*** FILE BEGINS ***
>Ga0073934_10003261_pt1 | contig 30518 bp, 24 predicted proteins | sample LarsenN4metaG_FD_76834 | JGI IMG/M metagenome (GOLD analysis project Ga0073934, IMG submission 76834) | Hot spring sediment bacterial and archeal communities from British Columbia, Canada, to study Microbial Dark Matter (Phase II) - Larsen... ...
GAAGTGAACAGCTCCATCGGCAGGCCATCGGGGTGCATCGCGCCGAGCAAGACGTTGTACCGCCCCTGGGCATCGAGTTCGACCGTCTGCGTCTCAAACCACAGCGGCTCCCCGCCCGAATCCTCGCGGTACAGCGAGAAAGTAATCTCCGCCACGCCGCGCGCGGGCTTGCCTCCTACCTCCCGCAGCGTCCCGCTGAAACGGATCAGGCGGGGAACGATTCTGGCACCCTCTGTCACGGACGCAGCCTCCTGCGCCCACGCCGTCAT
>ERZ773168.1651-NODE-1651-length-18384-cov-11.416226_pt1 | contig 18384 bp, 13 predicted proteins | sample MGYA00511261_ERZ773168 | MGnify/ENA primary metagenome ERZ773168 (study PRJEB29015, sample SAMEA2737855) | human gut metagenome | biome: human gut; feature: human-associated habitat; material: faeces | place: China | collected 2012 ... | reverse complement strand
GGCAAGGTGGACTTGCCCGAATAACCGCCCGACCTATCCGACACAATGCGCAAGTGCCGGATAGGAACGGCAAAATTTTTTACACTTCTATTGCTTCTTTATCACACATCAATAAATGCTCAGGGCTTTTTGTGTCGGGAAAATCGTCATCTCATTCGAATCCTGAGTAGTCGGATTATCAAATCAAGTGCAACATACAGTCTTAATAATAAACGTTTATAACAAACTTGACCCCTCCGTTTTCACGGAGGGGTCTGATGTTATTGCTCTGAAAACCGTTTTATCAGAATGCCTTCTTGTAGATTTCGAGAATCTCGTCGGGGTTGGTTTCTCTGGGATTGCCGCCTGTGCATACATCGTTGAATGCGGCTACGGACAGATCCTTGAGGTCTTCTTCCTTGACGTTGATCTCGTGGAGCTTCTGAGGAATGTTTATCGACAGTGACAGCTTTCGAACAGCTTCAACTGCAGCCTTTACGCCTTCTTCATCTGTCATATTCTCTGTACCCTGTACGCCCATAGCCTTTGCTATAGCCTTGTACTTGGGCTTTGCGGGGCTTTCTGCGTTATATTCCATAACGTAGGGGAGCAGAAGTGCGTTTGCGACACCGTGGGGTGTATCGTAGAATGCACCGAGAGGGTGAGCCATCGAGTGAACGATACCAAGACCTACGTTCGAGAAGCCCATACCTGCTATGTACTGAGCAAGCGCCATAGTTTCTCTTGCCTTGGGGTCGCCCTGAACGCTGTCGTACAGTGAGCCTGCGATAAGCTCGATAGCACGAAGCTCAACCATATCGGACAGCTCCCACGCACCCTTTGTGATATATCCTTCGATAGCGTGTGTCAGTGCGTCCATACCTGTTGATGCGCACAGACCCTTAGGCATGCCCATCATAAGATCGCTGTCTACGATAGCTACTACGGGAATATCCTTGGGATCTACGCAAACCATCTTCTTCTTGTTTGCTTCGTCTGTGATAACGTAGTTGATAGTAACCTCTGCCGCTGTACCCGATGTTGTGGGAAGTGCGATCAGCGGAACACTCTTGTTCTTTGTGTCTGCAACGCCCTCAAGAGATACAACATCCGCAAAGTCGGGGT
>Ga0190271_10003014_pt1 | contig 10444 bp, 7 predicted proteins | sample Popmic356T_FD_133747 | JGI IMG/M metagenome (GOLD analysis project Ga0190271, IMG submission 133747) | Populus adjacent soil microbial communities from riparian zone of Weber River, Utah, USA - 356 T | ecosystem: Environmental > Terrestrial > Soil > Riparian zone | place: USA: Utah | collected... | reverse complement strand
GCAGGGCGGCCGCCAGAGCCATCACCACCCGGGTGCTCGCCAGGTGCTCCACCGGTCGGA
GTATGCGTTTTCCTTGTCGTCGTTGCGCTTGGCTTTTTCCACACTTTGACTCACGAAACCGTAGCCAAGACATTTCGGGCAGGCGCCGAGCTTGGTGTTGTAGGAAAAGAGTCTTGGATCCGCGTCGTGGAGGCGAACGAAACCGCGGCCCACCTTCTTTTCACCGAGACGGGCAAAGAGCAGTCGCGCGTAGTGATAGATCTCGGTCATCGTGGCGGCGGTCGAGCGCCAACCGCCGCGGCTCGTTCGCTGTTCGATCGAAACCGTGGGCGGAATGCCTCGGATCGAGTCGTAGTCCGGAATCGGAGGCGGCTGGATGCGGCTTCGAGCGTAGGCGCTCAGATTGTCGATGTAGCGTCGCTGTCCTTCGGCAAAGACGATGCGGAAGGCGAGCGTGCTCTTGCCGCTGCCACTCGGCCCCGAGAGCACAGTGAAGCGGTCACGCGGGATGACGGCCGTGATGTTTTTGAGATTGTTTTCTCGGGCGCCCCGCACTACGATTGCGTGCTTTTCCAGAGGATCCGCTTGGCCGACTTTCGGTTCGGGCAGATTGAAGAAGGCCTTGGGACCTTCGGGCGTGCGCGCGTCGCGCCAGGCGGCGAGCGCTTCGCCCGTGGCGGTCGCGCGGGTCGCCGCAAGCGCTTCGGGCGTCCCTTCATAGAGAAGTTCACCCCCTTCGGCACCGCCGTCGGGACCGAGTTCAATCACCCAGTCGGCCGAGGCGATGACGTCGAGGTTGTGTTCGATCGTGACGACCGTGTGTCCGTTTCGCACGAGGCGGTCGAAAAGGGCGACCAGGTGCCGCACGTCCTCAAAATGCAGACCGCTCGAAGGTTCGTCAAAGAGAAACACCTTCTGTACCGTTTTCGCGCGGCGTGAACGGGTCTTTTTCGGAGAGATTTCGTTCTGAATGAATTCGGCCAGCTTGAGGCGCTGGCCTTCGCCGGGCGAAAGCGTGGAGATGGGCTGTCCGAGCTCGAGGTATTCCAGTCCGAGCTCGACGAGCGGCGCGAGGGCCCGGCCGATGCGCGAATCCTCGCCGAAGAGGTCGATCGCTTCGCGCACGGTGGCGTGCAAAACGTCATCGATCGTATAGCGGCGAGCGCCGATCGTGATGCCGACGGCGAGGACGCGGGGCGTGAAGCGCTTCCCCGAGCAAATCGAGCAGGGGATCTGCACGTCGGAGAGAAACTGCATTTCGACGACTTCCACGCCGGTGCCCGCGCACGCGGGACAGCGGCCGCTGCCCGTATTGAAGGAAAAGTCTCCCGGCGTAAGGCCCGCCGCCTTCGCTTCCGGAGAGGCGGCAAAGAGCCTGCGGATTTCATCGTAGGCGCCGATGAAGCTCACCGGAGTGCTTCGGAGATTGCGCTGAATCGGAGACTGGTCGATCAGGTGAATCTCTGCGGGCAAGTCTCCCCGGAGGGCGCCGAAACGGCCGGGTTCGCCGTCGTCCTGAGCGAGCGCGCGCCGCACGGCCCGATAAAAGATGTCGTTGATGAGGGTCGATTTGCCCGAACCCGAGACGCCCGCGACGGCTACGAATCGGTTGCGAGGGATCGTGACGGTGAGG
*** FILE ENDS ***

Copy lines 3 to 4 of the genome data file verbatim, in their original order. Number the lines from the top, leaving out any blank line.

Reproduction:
>ERZ773168.1651-NODE-1651-length-18384-cov-11.416226_pt1 | contig 18384 bp, 13 predicted proteins | sample MGYA00511261_ERZ773168 | MGnify/ENA primary metagenome ERZ773168 (study PRJEB29015, sample SAMEA2737855) | human gut metagenome | biome: human gut; feature: human-associated habitat; material: faeces | place: China | collected 2012 ... | reverse complement strand
GGCAAGGTGGACTTGCCCGAATAACCGCCCGACCTATCCGACACAATGCGCAAGTGCCGGATAGGAACGGCAAAATTTTTTACACTTCTATTGCTTCTTTATCACACATCAATAAATGCTCAGGGCTTTTTGTGTCGGGAAAATCGTCATCTCATTCGAATCCTGAGTAGTCGGATTATCAAATCAAGTGCAACATACAGTCTTAATAATAAACGTTTATAACAAACTTGACCCCTCCGTTTTCACGGAGGGGTCTGATGTTATTGCTCTGAAAACCGTTTTATCAGAATGCCTTCTTGTAGATTTCGAGAATCTCGTCGGGGTTGGTTTCTCTGGGATTGCCGCCTGTGCATACATCGTTGAATGCGGCTACGGACAGATCCTTGAGGTCTTCTTCCTTGACGTTGATCTCGTGGAGCTTCTGAGGAATGTTTATCGACAGTGACAGCTTTCGAACAGCTTCAACTGCAGCCTTTACGCCTTCTTCATCTGTCATATTCTCTGTACCCTGTACGCCCATAGCCTTTGCTATAGCCTTGTACTTGGGCTTTGCGGGGCTTTCTGCGTTATATTCCATAACGTAGGGGAGCAGAAGTGCGTTTGCGACACCGTGGGGTGTATCGTAGAATGCACCGAGAGGGTGAGCCATCGAGTGAACGATACCAAGACCTACGTTCGAGAAGCCCATACCTGCTATGTACTGAGCAAGCGCCATAGTTTCTCTTGCCTTGGGGTCGCCCTGAACGCTGTCGTACAGTGAGCCTGCGATAAGCTCGATAGCACGAAGCTCAACCATATCGGACAGCTCCCACGCACCCTTTGTGATATATCCTTCGATAGCGTGTGTCAGTGCGTCCATACCTGTTGATGCGCACAGACCCTTAGGCATGCCCATCATAAGATCGCTGTCTACGATAGCTACTACGGGAATATCCTTGGGATCTACGCAAACCATCTTCTTCTTGTTTGCTTCGTCTGTGATAACGTAGTTGATAGTAACCTCTGCCGCTGTACCCGATGTTGTGGGAAGTGCGATCAGCGGAACACTCTTGTTCTTTGTGTCTGCAACGCCCTCAAGAGATACAACATCCGCAAAGTCGGGGT